More and more doctors are suggesting coronavirus can affect the brain.
A study of 214 patients in Wuhan, China, the original epicentre of the viral outbreak, concluded the disease “may infect nervous system and skeletal muscle as well as the respiratory tract”.
“In those with severe infection, neurological involvement is greater, which includes acute cerebrovascular diseases, impaired consciousness, and skeletal muscle injury.”
The study found that “of 214 patients with coronavirus disease 2019, neurological symptoms were seen in 36.4 per cent of patients and were more common in patients with severe infection (45.5 per cent).”
It advised clinicians to include COVID-19 as a possible diagnosis if a patient presented with neurological manifestations.
The study was reliant on the subjective patient descriptions of symptoms because of conditions in Wuhan, where imaging was restricted to avoid cross-infection.
However, around the world, other reports of neurological impairment are being reported.
In Detroit, a woman in her late 50s presented to the Henry Ford Health System with “a cough, fever and mental confusion”. Scans revealed swelling in some areas of the brain and areas of brain cell death.
It’s suspected the brain can be damaged by viral infection if a patient’s immune system overreacts to the virus.
One of the woman’s doctors, Henry Ford neurologist Dr Elissa Fory, told The New York Times that the woman’s illness “may indicate the virus can invade the brain directly in rare circumstances”.
That article also described a Florida man who lost the ability to speak after being diagnosed with COVID-19. He was initially sent home after pneumonia was ruled out. When he returned, he appeared to be having a seizure.
“These domestic reports follow similar observations by doctors in Italy, and other parts of the world, of COVID-19 patients having strokes, seizures, encephalitis-like symptoms and blood clots, as well as tingling or numbness in the extremities.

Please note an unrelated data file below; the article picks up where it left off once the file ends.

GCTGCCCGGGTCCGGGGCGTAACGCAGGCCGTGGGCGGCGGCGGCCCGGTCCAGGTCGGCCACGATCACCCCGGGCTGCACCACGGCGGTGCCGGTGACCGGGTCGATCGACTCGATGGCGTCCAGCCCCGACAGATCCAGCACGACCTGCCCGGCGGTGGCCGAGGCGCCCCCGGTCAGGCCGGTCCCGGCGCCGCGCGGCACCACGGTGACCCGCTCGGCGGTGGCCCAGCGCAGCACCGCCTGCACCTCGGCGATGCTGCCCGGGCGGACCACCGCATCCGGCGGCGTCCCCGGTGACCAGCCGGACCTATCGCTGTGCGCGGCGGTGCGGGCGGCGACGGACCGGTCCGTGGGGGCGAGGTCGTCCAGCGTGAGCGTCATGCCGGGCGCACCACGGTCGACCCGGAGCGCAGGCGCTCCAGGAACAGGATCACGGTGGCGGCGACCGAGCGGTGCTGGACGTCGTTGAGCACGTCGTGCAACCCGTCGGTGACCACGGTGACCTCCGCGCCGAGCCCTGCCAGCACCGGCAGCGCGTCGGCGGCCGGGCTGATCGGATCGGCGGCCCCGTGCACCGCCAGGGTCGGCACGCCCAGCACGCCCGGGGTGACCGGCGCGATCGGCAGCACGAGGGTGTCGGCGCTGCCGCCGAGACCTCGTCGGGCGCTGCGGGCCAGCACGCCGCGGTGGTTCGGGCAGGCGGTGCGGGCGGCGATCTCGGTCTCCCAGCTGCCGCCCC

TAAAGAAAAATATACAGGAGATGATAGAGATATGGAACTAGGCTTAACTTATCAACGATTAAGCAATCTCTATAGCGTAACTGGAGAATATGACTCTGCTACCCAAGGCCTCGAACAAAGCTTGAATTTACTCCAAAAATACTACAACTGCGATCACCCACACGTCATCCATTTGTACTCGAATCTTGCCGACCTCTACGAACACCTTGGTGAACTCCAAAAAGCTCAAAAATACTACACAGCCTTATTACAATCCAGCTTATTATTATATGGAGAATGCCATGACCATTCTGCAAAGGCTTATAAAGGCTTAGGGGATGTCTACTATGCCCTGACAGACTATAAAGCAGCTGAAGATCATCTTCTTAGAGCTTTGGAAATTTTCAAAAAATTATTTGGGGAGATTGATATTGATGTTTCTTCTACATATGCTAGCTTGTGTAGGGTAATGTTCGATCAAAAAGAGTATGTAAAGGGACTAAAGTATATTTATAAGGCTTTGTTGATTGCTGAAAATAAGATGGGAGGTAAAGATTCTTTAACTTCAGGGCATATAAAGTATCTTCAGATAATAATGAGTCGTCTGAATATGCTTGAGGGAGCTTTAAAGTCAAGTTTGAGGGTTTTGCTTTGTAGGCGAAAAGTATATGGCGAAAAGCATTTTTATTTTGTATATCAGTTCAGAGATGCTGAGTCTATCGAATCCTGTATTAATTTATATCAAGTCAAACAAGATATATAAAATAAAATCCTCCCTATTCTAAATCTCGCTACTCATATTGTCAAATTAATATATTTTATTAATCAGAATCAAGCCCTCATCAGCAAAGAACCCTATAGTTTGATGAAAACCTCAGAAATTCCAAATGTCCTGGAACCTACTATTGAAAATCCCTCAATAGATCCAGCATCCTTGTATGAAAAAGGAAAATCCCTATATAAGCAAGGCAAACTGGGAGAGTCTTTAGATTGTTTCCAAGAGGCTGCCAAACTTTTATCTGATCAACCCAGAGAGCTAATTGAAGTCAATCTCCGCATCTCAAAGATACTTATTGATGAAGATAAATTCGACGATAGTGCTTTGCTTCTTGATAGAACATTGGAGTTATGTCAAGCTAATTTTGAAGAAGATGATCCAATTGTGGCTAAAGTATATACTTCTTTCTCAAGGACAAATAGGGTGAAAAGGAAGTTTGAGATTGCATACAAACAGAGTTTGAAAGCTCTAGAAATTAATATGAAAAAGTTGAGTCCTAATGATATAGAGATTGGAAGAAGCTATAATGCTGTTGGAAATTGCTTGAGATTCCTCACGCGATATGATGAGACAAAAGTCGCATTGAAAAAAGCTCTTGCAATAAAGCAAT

“In some cases, patients were delirious even before developing fever or respiratory illness, according to Dr Alessandro Padovani, whose hospital at the University of Brescia in Italy opened a separate NeuroCovid unit to care for patients with neurological conditions.”
Though most of the reports are anecdotal and the neurological research limited, doctors are being urged to consider whether patients with symptoms of confusion or lethargy may have COVID-19.
Most COVID-19 patients do not exhibit neurological impairment.
“Most people are showing up awake and alert, and neurologically appear to be normal,” said Dr Robert Stevens, a neurologist at the Johns Hopkins School of Medicine in Baltimore.
“It could be as simple as low levels of oxygen in the bloodstream,” resulting from respiratory failure, along with an increase in carbon dioxide, which “can have significant impact on the function of the brain, and lead to states of confusion and lethargy,” he said.
Dr Sherry H-Y Chou, a neurologist at the University of Pittsburgh School of Medicine, is leading a team of investigators for the Neurocritical Care Society.
“There’s no ventilator for the brain,” she told The New York Times. “If the lungs are broken, we can put the patient on a ventilator and hope for recovery. We don’t have that luxury with the brain.”
Are you carefully following COVID-19 developments? Are you also careful to switch off?
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